Frenzy (Split Enz album)

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Studio album by Split Enz
Released 19 February 1979
Recorded The Manor Studios, England
November–December 1978

Startling Studios, England
July 1978
Genre New wave
Length 45:24
Label Mushroom Records (AUS/NZ)
A&M Records (UK/US)
Producer Mallory Earl, David Tickle, Split Enz
Split Enz chronology
True Colours
(1980)True Colours1980
Professional ratings
Review scores
Source Rating
Allmusic 4/5 stars[1]

Frenzy is a 1979 album by New Zealand new wave band Split Enz. The album, like much of the band's work, featured mainly Tim Finn compositions. Frenzy ventured even further beyond the band's art rock roots to more of a pop sound.

The album is notable for being the first to feature Neil Finn on lead vocals – though the lyrics to "Give It a Whirl" and both music & lyrics to "Master Plan" were written by his brother Tim.


The album was primarily recorded at The Manor Studios in England between November and December in 1978, however the song "I See Red" had already been recorded at Startling Studios (also in England) in July 1978.

There was a long delay between the writing of the songs and the recording. Tim Finn said, "We'd been waiting nearly a year to do it so we'd done all the demos, rehearsed it and written new songs. We'd been waiting too long. There's so much material. The album has twelve songs, but by the time we'd recorded it we'd written fifty more."[2]

The song "Abu Dhabi" created controversy due to the use of phrases such as "greedy westerners" and "oil barons", considered to be racist by some. As a result, the song's vocals were mixed softly, the offensive lyrics were not printed anywhere on the album and with the exception of a few shouts of 'Abu Dhabi' left in, completely mixed out of the 2006 remix of the track.

The cover artwork was done by the band's then lighting director, Raewyn Turner. Tim Finn said, "We deliberately wanted something of us without the costumes. There's no need to promote our image anymore- it's our music that needs to be promoted"[2]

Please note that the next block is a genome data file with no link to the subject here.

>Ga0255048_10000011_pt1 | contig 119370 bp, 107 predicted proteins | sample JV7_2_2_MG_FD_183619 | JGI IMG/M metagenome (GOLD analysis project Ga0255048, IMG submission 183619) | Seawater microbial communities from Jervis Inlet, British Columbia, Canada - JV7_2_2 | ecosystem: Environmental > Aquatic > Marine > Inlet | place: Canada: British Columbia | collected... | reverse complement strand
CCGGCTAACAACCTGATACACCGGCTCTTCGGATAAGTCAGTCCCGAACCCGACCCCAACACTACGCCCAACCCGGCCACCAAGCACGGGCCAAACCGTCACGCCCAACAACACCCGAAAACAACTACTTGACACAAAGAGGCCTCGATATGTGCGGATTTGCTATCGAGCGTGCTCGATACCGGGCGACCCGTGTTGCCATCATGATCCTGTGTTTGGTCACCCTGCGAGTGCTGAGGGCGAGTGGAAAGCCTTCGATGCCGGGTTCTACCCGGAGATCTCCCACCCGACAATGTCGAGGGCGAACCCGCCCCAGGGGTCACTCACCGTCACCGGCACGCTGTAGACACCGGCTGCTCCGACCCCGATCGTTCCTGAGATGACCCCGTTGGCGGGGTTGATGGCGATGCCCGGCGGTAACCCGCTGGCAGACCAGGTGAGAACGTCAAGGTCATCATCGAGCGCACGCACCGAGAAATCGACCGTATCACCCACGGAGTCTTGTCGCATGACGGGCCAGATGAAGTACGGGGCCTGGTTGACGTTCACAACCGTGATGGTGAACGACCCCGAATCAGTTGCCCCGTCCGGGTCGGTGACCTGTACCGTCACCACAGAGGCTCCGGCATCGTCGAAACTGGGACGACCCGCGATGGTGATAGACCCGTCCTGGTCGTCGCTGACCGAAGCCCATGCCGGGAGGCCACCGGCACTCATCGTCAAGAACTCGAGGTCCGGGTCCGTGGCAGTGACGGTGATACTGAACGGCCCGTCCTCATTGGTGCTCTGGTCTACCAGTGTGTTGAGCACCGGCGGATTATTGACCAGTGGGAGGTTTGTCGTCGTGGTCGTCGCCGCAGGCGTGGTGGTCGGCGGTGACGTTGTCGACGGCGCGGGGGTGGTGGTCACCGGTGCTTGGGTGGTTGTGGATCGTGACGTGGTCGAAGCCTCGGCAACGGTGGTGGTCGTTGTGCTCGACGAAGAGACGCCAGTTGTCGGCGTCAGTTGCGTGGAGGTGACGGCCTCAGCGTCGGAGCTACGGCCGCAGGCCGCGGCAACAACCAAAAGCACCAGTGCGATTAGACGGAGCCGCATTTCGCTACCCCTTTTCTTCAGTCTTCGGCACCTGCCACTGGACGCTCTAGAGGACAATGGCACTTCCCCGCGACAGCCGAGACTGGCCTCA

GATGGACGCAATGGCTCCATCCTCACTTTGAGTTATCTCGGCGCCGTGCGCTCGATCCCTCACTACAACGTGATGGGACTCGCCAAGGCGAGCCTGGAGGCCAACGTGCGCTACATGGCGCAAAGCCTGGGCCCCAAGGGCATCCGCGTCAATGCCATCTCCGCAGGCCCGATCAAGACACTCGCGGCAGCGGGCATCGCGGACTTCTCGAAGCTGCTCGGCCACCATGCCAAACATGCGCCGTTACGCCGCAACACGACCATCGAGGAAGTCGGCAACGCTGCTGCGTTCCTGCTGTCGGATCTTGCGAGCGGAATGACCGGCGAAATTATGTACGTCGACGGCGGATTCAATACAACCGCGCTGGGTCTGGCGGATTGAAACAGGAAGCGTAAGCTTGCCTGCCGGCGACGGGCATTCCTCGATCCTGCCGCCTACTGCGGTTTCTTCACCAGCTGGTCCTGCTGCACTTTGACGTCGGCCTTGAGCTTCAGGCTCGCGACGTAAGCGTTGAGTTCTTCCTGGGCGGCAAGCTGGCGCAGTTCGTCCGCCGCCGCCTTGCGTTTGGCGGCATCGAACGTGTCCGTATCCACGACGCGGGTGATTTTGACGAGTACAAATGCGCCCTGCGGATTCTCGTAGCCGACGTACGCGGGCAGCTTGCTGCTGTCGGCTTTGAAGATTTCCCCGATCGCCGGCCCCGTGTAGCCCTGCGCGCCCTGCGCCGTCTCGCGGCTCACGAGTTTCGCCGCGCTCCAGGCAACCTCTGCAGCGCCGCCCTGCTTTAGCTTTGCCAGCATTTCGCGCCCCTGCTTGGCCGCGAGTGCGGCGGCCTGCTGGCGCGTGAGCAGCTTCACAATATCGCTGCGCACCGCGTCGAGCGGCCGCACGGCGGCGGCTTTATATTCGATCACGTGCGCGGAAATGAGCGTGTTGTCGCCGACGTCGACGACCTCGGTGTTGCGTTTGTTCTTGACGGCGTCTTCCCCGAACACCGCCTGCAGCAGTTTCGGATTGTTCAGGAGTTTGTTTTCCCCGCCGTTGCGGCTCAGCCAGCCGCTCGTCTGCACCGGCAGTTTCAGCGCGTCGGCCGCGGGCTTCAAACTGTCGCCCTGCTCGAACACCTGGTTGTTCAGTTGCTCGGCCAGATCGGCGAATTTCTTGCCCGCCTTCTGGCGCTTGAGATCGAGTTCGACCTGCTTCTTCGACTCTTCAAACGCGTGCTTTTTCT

Dissatisfaction with the original mix of the album led to Eddie Rayner remixing the album in 1981 for the North American and European releases. Side one comprised songs from the original release, while side two was a mix of songs recorded on the Rootin' Tootin' Luton Tapes from 1978. The sound of the original album apparently suffered from either bad tape stock used for the recording of the album, or misalignment of the tape machines used to record it – which limited what Eddie Rayner had to work within the aforementioned 1981 remix.

Subsequent developments in recording technology led to the remix of album track "Stuff and Nonsense" for the 1997 compilation Spellbound, and an entire remix of the album by Eddie Rayner released in 2006. Release of the Rootin' Tootin' Luton Tapes finally eventuated in 2007 after many delays.


Reviewed in Roadrunner at the time of release, it was described as, "a very mature and subtle piece of vinyl ... although not as immediately stunning as the stark Mental Notes or as smoothly polished as the sleek Second Thoughts. This a creative work of appreciable depth." Particularly praised were "I See Red", "Give It A Whirl" and "Hermit McDermitt" (for its "unique demented hillbilly sound").[3]